russ against the world

words: nathaniel friedman

photography: harry how/getty

You may have heard a thing or two about Russell Westbrook this season. He’s unleashed his full fury like never before, going from outsized talent to all-consuming force. With Kevin Durant out of the picture, he’s now the furious hub of a Thunder team that’s not half-bad. He’s playing with more combustible energy than ever before and shows no signs of letting up. He catapults into every single possession but never fails to keep his teammates involved. Oh, and he will very likely average a triple-double.

Apparently this wasn’t enough for NBA fans, whose voting determined that Westbrook wouldn’t be starting in the All-Star Game. Players and media now have a say; both had Russ in the West’s starting backcourt alongside James Harden. The fans went with Harden and Stephen Curry, with Westbrook coming in third. It’s at once outrageous and confounding: The odds-on favorite to win the MVP—who has also been All-Star MVP for the past two years—will be coming off the bench.

Fans vote lazy. Their ballots are equal parts name recognition, popularity contest and brand warfare, where reputation looms large and image takes precedence over actual performance. That’s how you end up with the self-fulfilling prophecy that is “perennial All-Star.” It’s how underperforming or aging stars often clog up ballots. It’s why teams campaign hard for their franchise dudes and players themselves sometimes enter the fray, almost always with a healthy dose of humor (see Embiid, Joel). The whole point of including players and media in the process was to offset the general public’s loathsome tallies; this year it still didn’t matter, setting up one of the great sports absurdities in recent memory.

Harden’s inclusion is a no-brainer. The Rockets are nearly elite and if Westbrook weren’t threatening to make history, we’d spend way more time marveling at The Beard’s colossal numbers and beguiling play. The stinker here is Stephen Curry, who despite only picking up steam this month was still the top vote-getter. Curry is the classic example of fan sentiment gone horribly awry. He beat out Russ (and Harden) because fans either couldn’t be bothered to keep up with the league in real-time or still see Curry as the NBA’s golden child—a nice young man who should be at the top of the heap. Given Curry’s slow start, him starting in the All-Star Game is an outright denial of reality.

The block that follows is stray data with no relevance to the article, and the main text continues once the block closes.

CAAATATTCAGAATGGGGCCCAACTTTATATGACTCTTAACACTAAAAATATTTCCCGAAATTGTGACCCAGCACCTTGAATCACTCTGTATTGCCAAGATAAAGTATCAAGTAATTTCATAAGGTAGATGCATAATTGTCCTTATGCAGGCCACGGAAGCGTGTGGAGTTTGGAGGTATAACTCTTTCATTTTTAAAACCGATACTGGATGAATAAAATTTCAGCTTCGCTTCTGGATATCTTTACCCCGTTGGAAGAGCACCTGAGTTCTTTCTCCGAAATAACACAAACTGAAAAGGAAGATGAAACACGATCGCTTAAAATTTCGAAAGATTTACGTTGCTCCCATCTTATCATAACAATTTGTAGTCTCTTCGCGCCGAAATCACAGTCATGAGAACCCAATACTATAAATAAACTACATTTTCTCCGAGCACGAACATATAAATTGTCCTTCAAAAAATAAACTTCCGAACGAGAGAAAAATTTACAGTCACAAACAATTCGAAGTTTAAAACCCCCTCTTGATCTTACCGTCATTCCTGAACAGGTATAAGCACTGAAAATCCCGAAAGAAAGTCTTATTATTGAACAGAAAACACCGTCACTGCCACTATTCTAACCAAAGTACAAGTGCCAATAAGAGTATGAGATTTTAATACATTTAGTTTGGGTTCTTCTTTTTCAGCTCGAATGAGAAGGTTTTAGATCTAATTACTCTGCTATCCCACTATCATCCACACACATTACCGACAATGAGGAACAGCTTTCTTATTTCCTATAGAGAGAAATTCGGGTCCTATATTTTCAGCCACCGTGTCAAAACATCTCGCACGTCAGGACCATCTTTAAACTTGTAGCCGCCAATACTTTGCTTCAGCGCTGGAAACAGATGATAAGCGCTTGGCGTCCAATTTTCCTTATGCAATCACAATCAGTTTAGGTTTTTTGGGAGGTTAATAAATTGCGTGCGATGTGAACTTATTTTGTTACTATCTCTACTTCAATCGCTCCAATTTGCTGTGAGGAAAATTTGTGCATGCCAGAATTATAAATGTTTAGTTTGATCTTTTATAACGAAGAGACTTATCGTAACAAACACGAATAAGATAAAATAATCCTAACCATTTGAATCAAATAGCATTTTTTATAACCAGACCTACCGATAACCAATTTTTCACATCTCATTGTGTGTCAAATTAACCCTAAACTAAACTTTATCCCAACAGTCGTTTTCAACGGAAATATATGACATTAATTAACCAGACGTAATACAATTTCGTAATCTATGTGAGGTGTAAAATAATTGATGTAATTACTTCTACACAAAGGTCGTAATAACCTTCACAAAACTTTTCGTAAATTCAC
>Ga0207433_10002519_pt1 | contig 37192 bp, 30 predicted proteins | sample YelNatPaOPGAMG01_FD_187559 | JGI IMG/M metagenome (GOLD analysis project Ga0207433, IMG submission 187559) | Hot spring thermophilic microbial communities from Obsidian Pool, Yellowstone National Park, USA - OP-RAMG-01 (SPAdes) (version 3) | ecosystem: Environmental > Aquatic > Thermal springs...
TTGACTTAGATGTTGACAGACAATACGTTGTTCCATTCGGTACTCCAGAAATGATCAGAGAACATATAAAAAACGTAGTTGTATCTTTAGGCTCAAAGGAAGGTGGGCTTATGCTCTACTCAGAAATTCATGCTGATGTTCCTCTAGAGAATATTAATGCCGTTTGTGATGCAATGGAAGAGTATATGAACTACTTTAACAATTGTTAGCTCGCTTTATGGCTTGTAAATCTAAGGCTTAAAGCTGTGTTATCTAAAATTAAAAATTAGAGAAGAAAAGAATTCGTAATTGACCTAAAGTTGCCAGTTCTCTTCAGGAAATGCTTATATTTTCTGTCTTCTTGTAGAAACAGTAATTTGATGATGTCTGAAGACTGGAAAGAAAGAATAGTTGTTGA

It shouldn’t have been hard for Westbrook to supplant Curry. What more could he possibly do? His every game is an inferno, every box score a mindfuck, every highlight a jolt from which you really never fully recover. His bombast is entrancing, his exploits are instantly newsworthy, and watching him is an exercise in sheer ecstatic release. The only possible explanation is that the casual fan is still very much under Steph’s spell. Voting for him is more a matter of personal preference than it is a coherent read on the 2016-17 NBA season.

You have to wonder if it’s not also a repudiation of Westbrook. He hasn’t hogged the ball or jacked up that many more ill-advised shots than in the past. Still, there’s something profane and excessive about his game that likely rubs some people the wrong way. He barely masks his on-court aggression and has a famously prickly personality. Westbrook offends delicate sensibilities. And while not exactly an Allen Iverson-style iconoclast, Westbrook still exists in his own far-flung corner of the NBA ecosystem. He’s an inveterate outsider who wouldn’t see himself any other way, a brash, confounding individualist who couldn’t be further away from the cuddly, well-oiled machinery of Stephen Curry. If Russell Westbrook has a “me against the world” mentality, it’s perfectly logical that he wouldn’t necessarily curry favor with the faint of heart—fans who think sports should be a feel-good enterprise where untoward humanity takes a backseat to clichéd narratives, groupthink, and childlike hero worship. Westbrook is a direct hit on this view, an individualist who repeatedly has the last laugh by proving himself as capable as he is contrarian.

He’ll have the last laugh here, as well—not just because he’ll likely win the MVP and could still walk away the most dominant player in the All-Star Game. This will only amplify Russell Westbrook. He’s seemingly fueled by resentment against no one in particular, reportedly inventing grudges against opponents (and sometimes even teammates) to motivate himself. As life-affirming as it can be to watch Russell Westbrook, the man himself is kind of dark, or at least leery of the world in a way that belies his extroverted style of play. It’s no by accident that the violence of his game is always front and center. Westbrook isn’t just a fervent competitor. He’s determined to exact his pound of flesh, lashing out in a way that just so happens to translate into transcendent basketball.

If this is a bleak assessment of Russell Westbrook, it’s also one that gets at some of his inherent contradictions. Westbrook has publicly stated that he could care less about the pursuit of triple-doubles, a refusal to get caught up in anything than in-the-moment exhilaration. That kind of accomplishment means nothing to him. This All-Star slight will linger, though, largely because Westbrook has use for it. It suits him. He needs it way more than he does flattery or plaudits.

He doesn’t need his ego stroked and it certainly never suffers; actually, it’s unclear whether he was any ego at all. He’s not arrogant, he’s expressing the obvious; he’s indignant not on his own behalf but for what he perceives as cosmic unfairness. Westbrook doesn’t want us praising him and he’d probably be largely indifferent to ad hominem attacks. All he knows is that he’s got a job to do. And when the world gets in his way, the world had better watch out.